“I exclusively pumped for my first child for a year and produced A LOT of milk. I had frozen stashed everywhere. Boxes and boxes at my house, my in-laws…I even took over my dad’s freezer with boxes of frozen. I was religious about how often I pumped…I also decided to exclusively pump for my second until he was 7 months. That’s when we switched to formula. It was a tough decision to switch to formula when I had never had to use it before, but with 2 kids the task of pumping just became too much. I just didn’t have the time nor the energy to pump as often as I should have, and so my supply started to decrease. We have been doing formula for about a month now. I have mixed feelings about it. Sometimes I feel guilty that I didn’t just push through a few more months for him (especially when it’s time to buy more formula…so expensive!) but it has been way less stress on me, not worrying if I will have enough, or if I remembered to pack everything I need to pump every time I walk out of the house. The time I have back is great! As my friend Liz told me, ‘They all end up eating off the floor eventually anyways.’”Chelsea P.

“I breastfed my oldest until he was 6 months, and at that point I decided to stop because I didn’t enjoy it at all. We used a nipple shield the whole time and I just didn’t feel that it was convenient. I never felt completely comfortable. We switched to formula at that point…With my youngest, he would not latch. I found out he has a lip tie and that’s what made it so difficult. I ended up exclusively pumping for him. I was able to pump enough to create a large freezer stash over 2,500 ounces by the time he was 8 months. I’m pregnant again and my body has stopped producing, so for about a month we’ve just been feeding frozen milk and things have been going well with that.”Stephanie F.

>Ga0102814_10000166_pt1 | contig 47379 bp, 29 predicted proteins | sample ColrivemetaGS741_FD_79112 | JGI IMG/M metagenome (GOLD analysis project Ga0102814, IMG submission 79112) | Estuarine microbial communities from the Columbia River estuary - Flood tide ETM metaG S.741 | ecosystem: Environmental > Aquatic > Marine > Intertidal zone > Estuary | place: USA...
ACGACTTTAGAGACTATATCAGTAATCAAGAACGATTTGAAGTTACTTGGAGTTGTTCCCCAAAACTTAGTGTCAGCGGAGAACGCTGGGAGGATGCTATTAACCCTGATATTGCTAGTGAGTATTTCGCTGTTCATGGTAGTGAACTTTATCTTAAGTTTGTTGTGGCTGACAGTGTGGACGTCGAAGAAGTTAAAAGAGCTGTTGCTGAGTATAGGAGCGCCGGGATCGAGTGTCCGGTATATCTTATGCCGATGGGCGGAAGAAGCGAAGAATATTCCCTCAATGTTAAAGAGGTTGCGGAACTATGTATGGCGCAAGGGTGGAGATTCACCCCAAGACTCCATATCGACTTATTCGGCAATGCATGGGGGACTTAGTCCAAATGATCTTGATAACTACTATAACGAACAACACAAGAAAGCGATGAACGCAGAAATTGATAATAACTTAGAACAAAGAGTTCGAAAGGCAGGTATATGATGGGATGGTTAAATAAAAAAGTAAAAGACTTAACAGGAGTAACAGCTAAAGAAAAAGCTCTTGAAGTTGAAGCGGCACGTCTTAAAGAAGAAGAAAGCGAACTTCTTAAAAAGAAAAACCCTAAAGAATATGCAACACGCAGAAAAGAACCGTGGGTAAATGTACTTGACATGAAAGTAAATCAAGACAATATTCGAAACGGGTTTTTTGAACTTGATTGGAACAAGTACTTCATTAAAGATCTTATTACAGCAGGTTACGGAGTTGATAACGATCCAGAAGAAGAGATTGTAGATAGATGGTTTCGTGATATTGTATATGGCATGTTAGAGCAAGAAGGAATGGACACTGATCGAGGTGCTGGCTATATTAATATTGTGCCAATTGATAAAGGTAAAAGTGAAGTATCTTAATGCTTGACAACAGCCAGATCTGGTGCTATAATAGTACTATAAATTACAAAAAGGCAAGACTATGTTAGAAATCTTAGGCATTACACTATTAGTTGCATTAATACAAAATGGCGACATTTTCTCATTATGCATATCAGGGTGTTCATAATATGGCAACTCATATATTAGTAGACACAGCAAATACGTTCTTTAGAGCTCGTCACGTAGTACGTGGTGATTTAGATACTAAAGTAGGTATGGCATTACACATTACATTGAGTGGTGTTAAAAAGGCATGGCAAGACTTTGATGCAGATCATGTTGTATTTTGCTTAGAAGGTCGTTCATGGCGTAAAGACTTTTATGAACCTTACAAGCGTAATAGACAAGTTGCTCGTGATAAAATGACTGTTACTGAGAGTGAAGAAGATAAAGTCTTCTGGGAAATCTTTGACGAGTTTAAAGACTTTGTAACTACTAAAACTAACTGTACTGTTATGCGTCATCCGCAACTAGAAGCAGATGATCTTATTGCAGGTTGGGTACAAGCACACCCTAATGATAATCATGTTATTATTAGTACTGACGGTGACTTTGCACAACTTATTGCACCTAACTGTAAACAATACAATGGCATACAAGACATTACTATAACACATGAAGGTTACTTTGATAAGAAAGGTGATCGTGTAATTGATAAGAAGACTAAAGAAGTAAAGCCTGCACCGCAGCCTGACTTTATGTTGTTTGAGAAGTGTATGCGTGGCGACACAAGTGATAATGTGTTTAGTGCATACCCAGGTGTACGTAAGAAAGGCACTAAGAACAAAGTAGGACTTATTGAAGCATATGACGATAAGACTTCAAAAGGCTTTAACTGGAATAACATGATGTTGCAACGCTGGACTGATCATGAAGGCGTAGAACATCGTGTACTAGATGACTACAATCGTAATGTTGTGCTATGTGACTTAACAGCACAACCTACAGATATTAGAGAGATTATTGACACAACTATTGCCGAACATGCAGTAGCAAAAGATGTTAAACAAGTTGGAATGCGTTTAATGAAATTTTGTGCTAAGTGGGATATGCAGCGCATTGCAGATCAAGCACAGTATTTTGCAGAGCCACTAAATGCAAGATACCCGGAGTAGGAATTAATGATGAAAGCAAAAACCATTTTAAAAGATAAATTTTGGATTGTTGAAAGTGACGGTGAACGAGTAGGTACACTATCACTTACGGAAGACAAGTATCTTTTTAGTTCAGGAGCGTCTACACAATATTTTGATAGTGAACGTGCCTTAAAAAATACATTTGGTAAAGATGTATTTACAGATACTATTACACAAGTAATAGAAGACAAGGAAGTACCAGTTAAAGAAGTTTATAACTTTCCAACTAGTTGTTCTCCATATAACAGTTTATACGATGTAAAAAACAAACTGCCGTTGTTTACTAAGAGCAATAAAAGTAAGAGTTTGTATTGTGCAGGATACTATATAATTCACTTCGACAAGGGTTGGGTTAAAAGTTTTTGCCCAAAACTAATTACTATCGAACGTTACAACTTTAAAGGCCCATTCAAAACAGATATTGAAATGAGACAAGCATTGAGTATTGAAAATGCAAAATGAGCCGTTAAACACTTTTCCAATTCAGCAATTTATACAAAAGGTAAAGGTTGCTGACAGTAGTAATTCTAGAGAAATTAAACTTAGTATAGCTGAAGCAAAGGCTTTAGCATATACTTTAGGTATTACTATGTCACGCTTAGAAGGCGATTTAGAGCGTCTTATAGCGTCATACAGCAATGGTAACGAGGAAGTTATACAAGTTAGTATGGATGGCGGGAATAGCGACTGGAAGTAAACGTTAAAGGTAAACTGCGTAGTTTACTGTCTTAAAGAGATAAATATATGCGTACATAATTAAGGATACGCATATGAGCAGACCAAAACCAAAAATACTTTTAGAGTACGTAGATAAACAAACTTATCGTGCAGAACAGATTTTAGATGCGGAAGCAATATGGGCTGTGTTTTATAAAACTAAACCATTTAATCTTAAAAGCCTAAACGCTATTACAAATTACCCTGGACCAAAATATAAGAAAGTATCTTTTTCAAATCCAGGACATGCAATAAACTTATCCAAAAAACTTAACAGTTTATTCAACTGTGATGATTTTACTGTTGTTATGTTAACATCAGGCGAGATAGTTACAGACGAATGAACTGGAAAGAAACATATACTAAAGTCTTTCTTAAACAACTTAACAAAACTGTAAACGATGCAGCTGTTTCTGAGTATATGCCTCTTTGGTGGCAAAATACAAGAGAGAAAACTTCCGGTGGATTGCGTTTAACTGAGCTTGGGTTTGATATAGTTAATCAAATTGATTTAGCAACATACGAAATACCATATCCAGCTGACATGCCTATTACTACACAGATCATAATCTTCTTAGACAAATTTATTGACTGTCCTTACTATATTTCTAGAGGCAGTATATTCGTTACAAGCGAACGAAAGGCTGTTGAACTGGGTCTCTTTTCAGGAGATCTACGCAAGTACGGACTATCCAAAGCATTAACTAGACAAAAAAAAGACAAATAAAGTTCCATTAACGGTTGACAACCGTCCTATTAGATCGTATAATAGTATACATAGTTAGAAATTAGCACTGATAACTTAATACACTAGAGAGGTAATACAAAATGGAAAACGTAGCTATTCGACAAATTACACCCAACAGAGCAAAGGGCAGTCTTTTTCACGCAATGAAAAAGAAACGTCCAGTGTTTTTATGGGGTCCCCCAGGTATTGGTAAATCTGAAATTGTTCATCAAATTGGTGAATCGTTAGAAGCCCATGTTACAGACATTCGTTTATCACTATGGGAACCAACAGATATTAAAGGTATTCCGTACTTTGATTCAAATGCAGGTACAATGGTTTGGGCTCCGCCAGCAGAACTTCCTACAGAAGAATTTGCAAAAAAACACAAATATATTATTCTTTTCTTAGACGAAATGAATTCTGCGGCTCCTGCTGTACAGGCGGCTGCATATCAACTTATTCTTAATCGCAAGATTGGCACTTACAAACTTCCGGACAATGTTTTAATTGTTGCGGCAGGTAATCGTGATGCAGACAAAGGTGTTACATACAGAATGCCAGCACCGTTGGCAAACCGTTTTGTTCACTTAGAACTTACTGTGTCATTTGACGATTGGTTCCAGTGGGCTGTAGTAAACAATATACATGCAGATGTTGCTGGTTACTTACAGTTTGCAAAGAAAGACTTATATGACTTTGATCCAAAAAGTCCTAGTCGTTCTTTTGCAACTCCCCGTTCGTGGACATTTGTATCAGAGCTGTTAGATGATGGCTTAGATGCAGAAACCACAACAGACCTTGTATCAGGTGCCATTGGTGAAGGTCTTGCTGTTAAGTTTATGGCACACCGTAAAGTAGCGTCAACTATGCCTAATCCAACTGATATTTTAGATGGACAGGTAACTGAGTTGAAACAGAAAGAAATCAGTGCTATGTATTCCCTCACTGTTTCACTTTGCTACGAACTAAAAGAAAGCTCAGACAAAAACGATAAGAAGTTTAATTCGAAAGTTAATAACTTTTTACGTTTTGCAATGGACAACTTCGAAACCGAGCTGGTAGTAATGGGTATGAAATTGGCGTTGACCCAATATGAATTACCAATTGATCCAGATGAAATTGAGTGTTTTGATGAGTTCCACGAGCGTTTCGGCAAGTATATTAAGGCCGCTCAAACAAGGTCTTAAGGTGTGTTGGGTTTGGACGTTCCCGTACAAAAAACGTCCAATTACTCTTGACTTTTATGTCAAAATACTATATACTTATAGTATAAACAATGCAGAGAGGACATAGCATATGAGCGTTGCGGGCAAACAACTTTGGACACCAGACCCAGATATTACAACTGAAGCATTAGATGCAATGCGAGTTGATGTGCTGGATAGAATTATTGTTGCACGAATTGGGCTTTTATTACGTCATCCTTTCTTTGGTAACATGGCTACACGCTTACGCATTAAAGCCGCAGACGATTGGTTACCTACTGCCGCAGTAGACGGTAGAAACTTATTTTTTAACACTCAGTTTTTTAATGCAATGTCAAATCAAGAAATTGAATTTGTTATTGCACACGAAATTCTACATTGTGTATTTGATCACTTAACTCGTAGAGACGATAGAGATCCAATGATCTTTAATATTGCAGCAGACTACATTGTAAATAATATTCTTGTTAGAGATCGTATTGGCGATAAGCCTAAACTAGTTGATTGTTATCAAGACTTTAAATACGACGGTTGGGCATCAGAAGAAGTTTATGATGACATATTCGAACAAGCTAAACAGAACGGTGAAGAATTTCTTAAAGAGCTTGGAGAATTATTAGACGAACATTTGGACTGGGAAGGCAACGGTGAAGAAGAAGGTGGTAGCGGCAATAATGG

“I have several scientific sources that show that when you account for demographics, outcomes for bottle-feeding versus breastfeeding are virtually the same. I’ve done both. My favorite is combo feeding. It’s the easiest for me and takes the pressure off of mom being the only source of food.”Lauren C.

 

The Rest of My Story

Now I’ll tell you about my other two kids. My second-born was a champion at breastfeeding. After I delivered and the nurses cleaned her up, she latched right on and started drinking. My husband and I were amazed. Her breastfeeding journey was a piece of cake (save for one tango with mastitis when she was around 8 months old).  

When my third child (second son) was born, I thought I had everything figured out. “My breasts were conditioned by that first year of pumping, and that’s why my daughter had no problems nursing,” I guessed. “Surely it’ll be easy to pick right up where we left off.” Another thought crossed my mind: “I didn’t read anything on breastfeeding before my first son was born. I know pretty much everything there is to know now. Piece of cake.”

Ha, ha, ha, ha, ha, ha, ha, ha. *coughs*

It was basically child #1 all over again.

This son wasn’t as sleepy, and he certainly wasn’t as tiny, but he had no idea what he was doing.  

I looked at the lactation specialist. “Is it a gender thing? Are girls usually better at this sort of thing?”

She averted her eyes. “Yeah, girls are better at first.”  She paused. “But boys will stick with you.”

Whether or not the gender stereotype is true, she was right about my boy sticking it out. After three weeks with a nipple shield, he finally figured it out. We ditched the shield and have been exclusively nursing for the past 7.5 months. It hasn’t been an easy ride (I had mastitis 3 times while my husband was in and out of the hospital for Crohn’s disease) but we’ve seen it through.

To be honest, even with my daughter I was counting down the days until her first birthday. I’ve never been in love with nursing. I love the bond, the smiles, and when they get goofy while nursing, but those kinds of things don’t go away once nursing stops.  They just take on a different form. We can bond over storybooks. I can still make them laugh. And boy do they stay goofy in our family! I am dedicated to breastfeeding because it’s healthy, it’s cheap and my body can do it.  At the same time, I agree that fed is best and I am in no position to judge other moms. Everyone’s story and situation is so different!